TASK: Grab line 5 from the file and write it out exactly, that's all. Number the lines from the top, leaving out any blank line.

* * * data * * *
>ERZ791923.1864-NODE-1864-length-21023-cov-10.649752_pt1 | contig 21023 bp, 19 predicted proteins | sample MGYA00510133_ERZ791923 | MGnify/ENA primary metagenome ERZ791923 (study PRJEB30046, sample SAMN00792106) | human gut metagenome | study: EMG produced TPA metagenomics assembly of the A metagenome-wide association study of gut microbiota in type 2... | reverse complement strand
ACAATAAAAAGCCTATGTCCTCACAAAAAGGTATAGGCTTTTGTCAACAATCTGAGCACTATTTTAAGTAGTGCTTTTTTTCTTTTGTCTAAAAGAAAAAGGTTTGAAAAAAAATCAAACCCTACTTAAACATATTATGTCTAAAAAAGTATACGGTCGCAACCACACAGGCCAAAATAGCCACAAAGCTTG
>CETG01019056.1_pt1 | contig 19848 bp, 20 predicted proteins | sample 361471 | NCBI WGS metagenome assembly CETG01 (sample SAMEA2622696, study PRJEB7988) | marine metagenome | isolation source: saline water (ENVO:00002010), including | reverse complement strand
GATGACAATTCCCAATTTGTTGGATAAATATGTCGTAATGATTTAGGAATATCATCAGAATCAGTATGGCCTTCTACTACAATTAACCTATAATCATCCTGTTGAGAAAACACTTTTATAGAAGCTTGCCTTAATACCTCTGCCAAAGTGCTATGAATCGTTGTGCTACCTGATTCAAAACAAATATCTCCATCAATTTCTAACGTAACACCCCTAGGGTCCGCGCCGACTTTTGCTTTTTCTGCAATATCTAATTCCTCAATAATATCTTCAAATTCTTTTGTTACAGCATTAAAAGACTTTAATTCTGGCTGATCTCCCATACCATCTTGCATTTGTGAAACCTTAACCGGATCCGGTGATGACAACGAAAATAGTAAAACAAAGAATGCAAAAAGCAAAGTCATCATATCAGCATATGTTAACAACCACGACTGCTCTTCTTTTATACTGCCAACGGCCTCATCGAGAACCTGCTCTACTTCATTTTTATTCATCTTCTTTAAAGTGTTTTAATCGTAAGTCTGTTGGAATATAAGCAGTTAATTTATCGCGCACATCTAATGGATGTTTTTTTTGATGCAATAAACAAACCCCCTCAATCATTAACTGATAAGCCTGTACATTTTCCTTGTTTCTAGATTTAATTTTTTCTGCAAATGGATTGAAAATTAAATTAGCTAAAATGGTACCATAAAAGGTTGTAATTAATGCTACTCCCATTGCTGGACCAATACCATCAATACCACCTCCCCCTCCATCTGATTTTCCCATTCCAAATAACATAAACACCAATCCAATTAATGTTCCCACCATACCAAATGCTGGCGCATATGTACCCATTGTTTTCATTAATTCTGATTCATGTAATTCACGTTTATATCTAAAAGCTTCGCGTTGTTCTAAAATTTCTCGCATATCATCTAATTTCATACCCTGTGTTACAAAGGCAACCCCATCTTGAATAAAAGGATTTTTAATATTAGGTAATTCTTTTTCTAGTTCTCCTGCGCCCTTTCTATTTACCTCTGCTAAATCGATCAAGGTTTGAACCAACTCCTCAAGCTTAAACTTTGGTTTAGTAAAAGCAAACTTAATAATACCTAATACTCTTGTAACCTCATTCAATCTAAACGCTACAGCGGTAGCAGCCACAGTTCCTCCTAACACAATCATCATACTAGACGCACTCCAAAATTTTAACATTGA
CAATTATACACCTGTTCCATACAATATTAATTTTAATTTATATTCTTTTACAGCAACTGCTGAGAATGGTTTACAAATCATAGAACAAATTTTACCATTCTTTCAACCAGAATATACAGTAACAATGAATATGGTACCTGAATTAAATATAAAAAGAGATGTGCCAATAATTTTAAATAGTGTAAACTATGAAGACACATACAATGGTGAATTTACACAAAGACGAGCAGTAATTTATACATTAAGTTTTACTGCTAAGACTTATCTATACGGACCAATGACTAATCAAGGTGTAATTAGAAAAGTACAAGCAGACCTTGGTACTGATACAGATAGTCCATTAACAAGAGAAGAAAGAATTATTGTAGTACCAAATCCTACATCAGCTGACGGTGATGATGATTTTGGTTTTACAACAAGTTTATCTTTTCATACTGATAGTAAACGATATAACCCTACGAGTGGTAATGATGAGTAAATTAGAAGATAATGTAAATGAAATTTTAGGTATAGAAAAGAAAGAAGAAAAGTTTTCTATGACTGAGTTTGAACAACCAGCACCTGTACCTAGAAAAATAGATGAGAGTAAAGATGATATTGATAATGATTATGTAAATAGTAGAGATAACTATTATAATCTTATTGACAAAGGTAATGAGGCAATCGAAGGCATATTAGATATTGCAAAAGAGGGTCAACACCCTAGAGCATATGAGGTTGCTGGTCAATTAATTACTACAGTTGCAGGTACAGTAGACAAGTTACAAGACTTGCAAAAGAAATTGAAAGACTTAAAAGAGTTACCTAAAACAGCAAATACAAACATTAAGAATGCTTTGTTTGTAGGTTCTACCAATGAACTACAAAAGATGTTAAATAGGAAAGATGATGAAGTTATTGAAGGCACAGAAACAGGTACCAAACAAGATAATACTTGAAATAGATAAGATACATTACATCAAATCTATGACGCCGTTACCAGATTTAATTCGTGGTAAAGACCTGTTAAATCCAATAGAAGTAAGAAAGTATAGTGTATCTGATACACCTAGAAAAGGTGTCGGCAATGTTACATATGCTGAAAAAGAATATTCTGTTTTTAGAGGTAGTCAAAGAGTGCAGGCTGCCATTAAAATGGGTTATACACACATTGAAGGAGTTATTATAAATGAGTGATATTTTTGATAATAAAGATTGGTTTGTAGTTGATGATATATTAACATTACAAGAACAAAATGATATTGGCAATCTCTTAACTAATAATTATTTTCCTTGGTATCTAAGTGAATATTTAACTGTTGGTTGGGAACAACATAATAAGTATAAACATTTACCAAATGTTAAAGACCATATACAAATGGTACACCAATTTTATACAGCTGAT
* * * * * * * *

CAATTATACACCTGTTCCATACAATATTAATTTTAATTTATATTCTTTTACAGCAACTGCTGAGAATGGTTTACAAATCATAGAACAAATTTTACCATTCTTTCAACCAGAATATACAGTAACAATGAATATGGTACCTGAATTAAATATAAAAAGAGATGTGCCAATAATTTTAAATAGTGTAAACTATGAAGACACATACAATGGTGAATTTACACAAAGACGAGCAGTAATTTATACATTAAGTTTTACTGCTAAGACTTATCTATACGGACCAATGACTAATCAAGGTGTAATTAGAAAAGTACAAGCAGACCTTGGTACTGATACAGATAGTCCATTAACAAGAGAAGAAAGAATTATTGTAGTACCAAATCCTACATCAGCTGACGGTGATGATGATTTTGGTTTTACAACAAGTTTATCTTTTCATACTGATAGTAAACGATATAACCCTACGAGTGGTAATGATGAGTAAATTAGAAGATAATGTAAATGAAATTTTAGGTATAGAAAAGAAAGAAGAAAAGTTTTCTATGACTGAGTTTGAACAACCAGCACCTGTACCTAGAAAAATAGATGAGAGTAAAGATGATATTGATAATGATTATGTAAATAGTAGAGATAACTATTATAATCTTATTGACAAAGGTAATGAGGCAATCGAAGGCATATTAGATATTGCAAAAGAGGGTCAACACCCTAGAGCATATGAGGTTGCTGGTCAATTAATTACTACAGTTGCAGGTACAGTAGACAAGTTACAAGACTTGCAAAAGAAATTGAAAGACTTAAAAGAGTTACCTAAAACAGCAAATACAAACATTAAGAATGCTTTGTTTGTAGGTTCTACCAATGAACTACAAAAGATGTTAAATAGGAAAGATGATGAAGTTATTGAAGGCACAGAAACAGGTACCAAACAAGATAATACTTGAAATAGATAAGATACATTACATCAAATCTATGACGCCGTTACCAGATTTAATTCGTGGTAAAGACCTGTTAAATCCAATAGAAGTAAGAAAGTATAGTGTATCTGATACACCTAGAAAAGGTGTCGGCAATGTTACATATGCTGAAAAAGAATATTCTGTTTTTAGAGGTAGTCAAAGAGTGCAGGCTGCCATTAAAATGGGTTATACACACATTGAAGGAGTTATTATAAATGAGTGATATTTTTGATAATAAAGATTGGTTTGTAGTTGATGATATATTAACATTACAAGAACAAAATGATATTGGCAATCTCTTAACTAATAATTATTTTCCTTGGTATCTAAGTGAATATTTAACTGTTGGTTGGGAACAACATAATAAGTATAAACATTTACCAAATGTTAAAGACCATATACAAATGGTACACCAATTTTATACAGCTGAT